Kevin Durant put up an awesome season before he got hurt, but he’ll remained sidelined while other candidates help their teams. His candidacy is basically a finished product.

Giannis Antetokounmpo (guard), Jimmy Butler (guard) and Anthony Davis (center) could all slide to different positions. The league places players at the position where they receive most votes. The Bucks call Antetokounmpo a point guard (and a forward), but the NBA considered him a frontcourt player for All-Star-starter voting, which could color All-NBA voters. Butler has primarily been a forward this year, but Dwyane Wade‘s season-ending injury could have Butler closing at guard. Similarly, though Anthony Davis has played center twice as much as power forward this season, his lasting impression will be at forward next to DeMarcus Cousins.

Draymond Green leads the other contenders. He was All-NBA second team last season, a telling marker for him in particular. All-NBA voters recognizing him last year show they appreciate his distinctive skill set, and it remains impressive.

Paul Millsap belongs in the mix, though he rarely gets his just due. George, on the other hand, has more name recognition. If he finishes his up-and-down year strongly, he might actually deserve to be All-NBA.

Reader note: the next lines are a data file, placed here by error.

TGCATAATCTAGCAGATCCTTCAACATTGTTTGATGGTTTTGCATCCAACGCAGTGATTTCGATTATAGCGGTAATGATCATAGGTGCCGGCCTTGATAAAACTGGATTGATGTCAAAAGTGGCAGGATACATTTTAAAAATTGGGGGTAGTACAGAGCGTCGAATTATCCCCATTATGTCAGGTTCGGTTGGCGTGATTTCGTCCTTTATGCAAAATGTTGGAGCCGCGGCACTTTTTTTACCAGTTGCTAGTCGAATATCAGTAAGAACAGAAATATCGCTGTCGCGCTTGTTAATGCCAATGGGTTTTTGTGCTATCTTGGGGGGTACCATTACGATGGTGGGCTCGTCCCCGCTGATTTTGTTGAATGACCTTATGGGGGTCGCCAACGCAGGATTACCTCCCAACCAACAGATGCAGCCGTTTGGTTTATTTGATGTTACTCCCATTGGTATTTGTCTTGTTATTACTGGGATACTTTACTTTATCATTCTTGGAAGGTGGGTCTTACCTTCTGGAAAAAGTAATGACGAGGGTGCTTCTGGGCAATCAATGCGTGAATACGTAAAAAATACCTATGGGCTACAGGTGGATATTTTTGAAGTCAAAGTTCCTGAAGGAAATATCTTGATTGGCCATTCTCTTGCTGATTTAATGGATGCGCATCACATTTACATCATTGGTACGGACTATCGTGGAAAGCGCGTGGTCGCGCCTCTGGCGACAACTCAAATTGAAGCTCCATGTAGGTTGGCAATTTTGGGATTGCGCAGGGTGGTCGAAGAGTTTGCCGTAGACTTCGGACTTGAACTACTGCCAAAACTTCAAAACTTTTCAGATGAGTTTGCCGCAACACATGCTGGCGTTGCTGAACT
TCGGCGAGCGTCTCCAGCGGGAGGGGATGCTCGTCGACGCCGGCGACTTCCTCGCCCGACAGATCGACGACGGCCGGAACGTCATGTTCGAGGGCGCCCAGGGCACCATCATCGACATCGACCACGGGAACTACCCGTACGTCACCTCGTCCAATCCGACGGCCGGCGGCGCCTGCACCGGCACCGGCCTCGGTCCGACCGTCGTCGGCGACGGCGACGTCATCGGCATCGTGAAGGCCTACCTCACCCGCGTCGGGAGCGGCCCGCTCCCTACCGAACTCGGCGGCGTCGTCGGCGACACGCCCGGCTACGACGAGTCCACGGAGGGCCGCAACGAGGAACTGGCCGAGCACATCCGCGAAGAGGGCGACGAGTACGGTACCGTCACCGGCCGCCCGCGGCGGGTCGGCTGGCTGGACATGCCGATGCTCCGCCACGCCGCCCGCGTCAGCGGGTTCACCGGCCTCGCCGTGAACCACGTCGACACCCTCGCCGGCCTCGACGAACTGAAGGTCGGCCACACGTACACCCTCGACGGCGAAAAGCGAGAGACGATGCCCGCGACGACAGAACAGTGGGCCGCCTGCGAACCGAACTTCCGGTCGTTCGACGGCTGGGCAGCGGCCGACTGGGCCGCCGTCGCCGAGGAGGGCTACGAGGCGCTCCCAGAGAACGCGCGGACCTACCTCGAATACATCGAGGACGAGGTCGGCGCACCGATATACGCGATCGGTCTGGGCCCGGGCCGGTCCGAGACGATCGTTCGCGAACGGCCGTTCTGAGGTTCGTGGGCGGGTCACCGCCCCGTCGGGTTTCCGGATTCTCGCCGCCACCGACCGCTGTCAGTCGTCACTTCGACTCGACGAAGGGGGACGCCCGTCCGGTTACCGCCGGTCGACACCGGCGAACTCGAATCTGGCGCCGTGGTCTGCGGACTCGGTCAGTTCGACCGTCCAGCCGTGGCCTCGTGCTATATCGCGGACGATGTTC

And then there’s Hayward, who’s averaging 21.9 points, 5.5 rebounds and 3.5 assists per game. He carries a huge offensive load while shooting extremely efficiently and protecting the ball – in historic proportions. He’s also playing a major role in one of the NBA’s best defenses.

There are just so many good forwards this season. Hayward can’t bank on anything – even the date All-NBA selections will be revealed.

The league announced a new award show for June 26, which will honor the Most Valuable Player, Defensive Player of the Year, Rookie of the Year, Sixth Man Award, Most Improved Player and Coach of the Year. Presumably, All-NBA will also be a part of that show, but nothing is definitive.

Waiting that long would give Hayward just three days to decide on his $16,736,710 player option for next season – a far harder decision than meets the eye.

If Hayward doesn’t make All-NBA, opting out is a no-brainer. His maximum salary – and he’s a no-question max player – projects to be more than $30 million.